Dexter Scott King, son of Dr. Martin Luther King Jr., dies of cancer at 62

Associated Press | 1/25/2024, 6 p.m.
Dexter Scott King, who dedicated much of his life to shepherding the civil rights legacy of his parents — Dr. …
Mr. King

ATLANTA - Dexter Scott King, who dedicated much of his life to shepherding the civil rights legacy of his parents — Dr. Martin Luther King Jr. and Coretta Scott King — died Monday, Jan. 22, 2024, after battling prostate cancer. He was 62.

The King Center in Atlanta, of which Dexter King served as chairman, said in a statement that the younger son of the slain civil rights icon died at his home in Malibu, Calif. His wife, Leah Weber King, said in a statement that he died “peacefully in his sleep.”

“The sudden shock is devastating,” Martin Luther King III, the older brother of Dexter King, said in a statement. “It is hard to have the right words at a moment like this. We ask for your prayers at this time for the entire King family.”

The third of the Kings’ four children, Dexter King was named for the Dexter Avenue Baptist Church in Montgomery, Ala., where his father served as a pastor when the Montgomery bus boycott launched him to national prominence in the wake of the 1955 arrest of Rosa Parks.

Mr. King was just 7 years old when his father was assassinated on April 4, 1968, while supporting striking sanitation workers in Memphis, Tenn.

“He turned that pain into activism, however, and dedicated his life to advancing the dream Martin and Coretta Scott King had for their children” and others, the Rev. Al Sharpton said in a statement. He said Dexter King “left us far too soon.”

U.S. Sen. Raphael Warnock, the senior pastor of Atlanta’s Ebenezer Baptist Church where Dr. Martin Luther King Jr. preached, said he prayed with the King family Monday and extended “my deepest condolences, strength and solidarity to them during this time of remembrance and grief.”

Mr. King described the impact his father’s killing had on his childhood, and the rest of his life, in a 2004 memoir, “Growing Up King.”

“Ever since I was 7, I’ve felt I must be formal,” he wrote, adding: “Formality, seriousness, certitude — all these are difficult poses to maintain, even if you’re a person with perfect equilibrium, with all the drama life throws at you.”

As an adult, Mr. King bore such a striking resemblance to his famous father that he was cast to portray him in a 2002 TV movie about Ms. Parks, starring Angela Bassett.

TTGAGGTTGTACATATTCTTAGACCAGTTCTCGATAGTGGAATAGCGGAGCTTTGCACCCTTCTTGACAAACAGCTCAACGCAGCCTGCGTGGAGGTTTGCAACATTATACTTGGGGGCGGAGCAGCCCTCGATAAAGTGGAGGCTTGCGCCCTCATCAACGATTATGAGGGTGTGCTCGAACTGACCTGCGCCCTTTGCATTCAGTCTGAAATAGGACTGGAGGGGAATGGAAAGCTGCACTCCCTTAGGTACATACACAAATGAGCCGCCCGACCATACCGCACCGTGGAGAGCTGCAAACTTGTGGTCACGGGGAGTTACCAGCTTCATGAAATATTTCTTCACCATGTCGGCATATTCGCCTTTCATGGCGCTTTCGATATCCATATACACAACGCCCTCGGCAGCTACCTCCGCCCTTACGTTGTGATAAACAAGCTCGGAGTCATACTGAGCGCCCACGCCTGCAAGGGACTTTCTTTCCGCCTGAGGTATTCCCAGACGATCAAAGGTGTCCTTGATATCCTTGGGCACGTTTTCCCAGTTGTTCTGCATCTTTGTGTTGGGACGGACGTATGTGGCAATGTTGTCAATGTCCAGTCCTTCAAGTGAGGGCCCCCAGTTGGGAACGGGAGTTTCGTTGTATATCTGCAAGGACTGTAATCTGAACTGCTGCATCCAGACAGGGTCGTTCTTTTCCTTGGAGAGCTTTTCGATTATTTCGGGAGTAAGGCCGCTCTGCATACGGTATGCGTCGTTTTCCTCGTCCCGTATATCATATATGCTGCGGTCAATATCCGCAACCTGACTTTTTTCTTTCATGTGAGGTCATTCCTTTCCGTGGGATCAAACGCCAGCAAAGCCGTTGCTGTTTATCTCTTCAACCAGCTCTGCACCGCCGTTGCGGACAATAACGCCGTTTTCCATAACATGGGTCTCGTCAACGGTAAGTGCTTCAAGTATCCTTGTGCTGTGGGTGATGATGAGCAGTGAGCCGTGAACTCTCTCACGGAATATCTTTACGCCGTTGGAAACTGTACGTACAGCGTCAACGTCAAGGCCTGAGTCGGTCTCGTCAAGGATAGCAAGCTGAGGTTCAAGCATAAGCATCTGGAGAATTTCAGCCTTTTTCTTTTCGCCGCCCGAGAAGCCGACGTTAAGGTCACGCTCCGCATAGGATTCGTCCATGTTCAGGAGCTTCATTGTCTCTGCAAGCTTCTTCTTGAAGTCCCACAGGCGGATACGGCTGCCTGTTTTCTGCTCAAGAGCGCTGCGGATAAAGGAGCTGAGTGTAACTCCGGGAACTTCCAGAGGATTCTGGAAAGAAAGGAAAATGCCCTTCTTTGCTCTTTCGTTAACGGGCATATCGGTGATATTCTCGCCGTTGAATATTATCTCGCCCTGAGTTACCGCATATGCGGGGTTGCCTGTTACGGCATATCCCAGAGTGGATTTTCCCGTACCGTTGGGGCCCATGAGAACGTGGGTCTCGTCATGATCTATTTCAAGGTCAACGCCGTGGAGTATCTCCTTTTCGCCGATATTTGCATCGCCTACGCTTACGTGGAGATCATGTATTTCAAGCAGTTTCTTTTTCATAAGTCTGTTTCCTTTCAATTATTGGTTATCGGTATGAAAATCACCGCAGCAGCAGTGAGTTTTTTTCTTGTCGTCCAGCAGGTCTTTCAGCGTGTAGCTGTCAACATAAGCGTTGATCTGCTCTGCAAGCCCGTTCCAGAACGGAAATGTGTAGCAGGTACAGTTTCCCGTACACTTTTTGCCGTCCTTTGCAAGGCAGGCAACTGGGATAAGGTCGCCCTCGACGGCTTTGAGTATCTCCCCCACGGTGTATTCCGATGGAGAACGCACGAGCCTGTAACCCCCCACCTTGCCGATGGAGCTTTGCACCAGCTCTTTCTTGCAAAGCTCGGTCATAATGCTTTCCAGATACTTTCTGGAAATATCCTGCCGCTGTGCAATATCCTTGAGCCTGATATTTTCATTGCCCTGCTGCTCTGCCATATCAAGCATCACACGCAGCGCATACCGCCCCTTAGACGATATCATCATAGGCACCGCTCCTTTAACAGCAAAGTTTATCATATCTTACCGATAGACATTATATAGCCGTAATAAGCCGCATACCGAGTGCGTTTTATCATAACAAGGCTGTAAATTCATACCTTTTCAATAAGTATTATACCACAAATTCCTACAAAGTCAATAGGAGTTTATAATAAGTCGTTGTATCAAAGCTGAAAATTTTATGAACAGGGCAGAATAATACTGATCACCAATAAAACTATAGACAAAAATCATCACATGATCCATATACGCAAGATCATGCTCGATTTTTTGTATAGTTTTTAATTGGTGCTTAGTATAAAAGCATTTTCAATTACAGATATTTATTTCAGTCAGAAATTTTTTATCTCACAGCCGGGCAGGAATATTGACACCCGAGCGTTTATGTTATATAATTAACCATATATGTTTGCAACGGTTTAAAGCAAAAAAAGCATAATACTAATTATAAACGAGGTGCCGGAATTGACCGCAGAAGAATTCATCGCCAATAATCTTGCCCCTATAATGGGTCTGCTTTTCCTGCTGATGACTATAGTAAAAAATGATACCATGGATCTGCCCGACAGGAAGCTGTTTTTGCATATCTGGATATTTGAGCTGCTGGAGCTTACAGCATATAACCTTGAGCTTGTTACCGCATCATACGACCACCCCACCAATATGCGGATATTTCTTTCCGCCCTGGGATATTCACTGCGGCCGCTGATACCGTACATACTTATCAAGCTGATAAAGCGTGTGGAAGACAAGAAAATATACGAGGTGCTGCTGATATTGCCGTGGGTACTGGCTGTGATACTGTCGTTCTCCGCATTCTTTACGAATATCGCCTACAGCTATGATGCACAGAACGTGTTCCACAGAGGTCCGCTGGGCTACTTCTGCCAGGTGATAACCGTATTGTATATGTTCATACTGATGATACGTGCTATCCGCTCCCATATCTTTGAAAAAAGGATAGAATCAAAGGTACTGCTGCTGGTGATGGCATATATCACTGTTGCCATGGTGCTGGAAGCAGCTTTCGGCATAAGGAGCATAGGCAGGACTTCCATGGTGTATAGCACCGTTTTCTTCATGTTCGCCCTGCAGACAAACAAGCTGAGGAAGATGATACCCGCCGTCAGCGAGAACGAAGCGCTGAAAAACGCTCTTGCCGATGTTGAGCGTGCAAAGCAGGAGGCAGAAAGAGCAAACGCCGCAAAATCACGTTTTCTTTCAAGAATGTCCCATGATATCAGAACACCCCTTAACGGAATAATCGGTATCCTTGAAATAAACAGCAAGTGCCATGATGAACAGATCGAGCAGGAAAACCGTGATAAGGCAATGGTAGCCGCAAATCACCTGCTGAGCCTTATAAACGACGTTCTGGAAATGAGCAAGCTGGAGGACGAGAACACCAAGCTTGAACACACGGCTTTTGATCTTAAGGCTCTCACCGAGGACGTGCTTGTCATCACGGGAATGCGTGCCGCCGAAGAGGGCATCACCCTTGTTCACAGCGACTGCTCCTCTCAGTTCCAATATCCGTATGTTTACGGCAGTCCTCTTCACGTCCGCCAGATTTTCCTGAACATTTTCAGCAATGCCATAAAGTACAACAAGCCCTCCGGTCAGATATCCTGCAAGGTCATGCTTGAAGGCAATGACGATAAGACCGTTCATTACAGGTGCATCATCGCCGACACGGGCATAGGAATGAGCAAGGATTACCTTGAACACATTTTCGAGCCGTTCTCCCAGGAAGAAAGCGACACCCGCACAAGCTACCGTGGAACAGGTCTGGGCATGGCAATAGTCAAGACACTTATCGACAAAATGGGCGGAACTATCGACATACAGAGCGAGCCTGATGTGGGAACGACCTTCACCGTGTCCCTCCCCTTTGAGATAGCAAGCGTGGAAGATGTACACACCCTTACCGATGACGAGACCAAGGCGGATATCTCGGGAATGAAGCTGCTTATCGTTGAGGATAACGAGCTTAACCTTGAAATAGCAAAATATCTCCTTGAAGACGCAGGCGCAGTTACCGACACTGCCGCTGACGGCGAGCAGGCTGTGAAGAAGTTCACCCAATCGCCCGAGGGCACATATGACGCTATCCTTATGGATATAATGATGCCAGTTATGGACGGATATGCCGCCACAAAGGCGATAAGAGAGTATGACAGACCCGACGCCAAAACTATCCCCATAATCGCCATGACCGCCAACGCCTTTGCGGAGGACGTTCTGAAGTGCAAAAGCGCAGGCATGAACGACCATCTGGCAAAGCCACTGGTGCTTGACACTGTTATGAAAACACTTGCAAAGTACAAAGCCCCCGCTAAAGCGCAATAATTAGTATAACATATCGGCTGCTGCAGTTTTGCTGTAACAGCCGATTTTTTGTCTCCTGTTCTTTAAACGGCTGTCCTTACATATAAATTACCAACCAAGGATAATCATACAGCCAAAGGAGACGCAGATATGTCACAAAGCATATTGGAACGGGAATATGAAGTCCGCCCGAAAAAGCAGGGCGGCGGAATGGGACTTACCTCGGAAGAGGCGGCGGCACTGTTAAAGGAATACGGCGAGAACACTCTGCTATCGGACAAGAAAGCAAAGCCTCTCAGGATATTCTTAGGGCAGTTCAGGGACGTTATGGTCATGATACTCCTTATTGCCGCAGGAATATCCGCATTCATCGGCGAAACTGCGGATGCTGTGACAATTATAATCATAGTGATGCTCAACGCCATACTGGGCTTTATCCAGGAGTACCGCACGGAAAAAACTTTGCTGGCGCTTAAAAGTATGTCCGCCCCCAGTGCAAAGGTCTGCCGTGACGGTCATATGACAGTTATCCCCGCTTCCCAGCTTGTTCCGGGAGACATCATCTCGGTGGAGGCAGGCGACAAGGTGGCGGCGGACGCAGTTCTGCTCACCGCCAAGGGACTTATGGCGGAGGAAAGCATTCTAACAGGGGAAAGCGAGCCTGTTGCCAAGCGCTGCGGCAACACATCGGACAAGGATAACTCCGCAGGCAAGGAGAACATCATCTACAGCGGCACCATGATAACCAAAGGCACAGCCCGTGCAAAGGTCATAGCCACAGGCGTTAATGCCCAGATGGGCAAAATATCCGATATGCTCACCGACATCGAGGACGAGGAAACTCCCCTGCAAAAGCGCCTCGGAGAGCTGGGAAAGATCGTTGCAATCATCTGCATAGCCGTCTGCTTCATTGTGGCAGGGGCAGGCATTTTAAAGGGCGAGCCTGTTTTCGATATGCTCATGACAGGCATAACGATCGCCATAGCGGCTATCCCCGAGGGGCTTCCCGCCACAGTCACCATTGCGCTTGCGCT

He also worked to protect the King family’s intellectual property. In addition to serving as chairman of the King Center, he also was president of the King estate.

Mr. King and his siblings, who shared control of the family estate, didn’t always agree on how to uphold their parents’ legacy.

In one particularly bitter disagreement, the siblings went to court after Dexter King and his brother in 2014 sought to sell the Nobel Peace Prize their father was awarded in 1964 along with the civil rights leader’s traveling Bible used by President Obama for his second inauguration.

Bernice King said she found the notion unthinkable.

The King siblings settled the dispute in 2016 after former President Jimmy Carter served as a mediator. The items were turned over to the brothers, but other terms of the settlement were kept confidential.

Decades earlier, Dexter King made headlines when he publicly declared that he believed James Earl Ray, who pleaded guilty in 1969 to murdering his father, was innocent. They met in 1997 at a Nashville prison amid an unsuccessful push by King family members to have Mr. Ray stand trial, hoping the case would reveal evidence of a broader conspiracy.

When Mr. Ray said during their prison meeting that he wasn’t the killer, Dexter King replied: “I believe you and my family believes you.”

But Mr. Ray never got a trial. He died from liver failure the following year.

Mr. King is survived by his wife as well as his older brother, Martin Luther King III; his younger sister, the Rev. Bernice A. King; and a teenage niece, Yolanda Renee King.

Coretta Scott King died in 2006, followed by the Kings’ oldest child, Yolanda Denise King, in 2007.

“Words cannot express the heartbreak I feel from losing another sibling,” Bernice King said in a statement.

A memorial service will be announced later, the King Center said.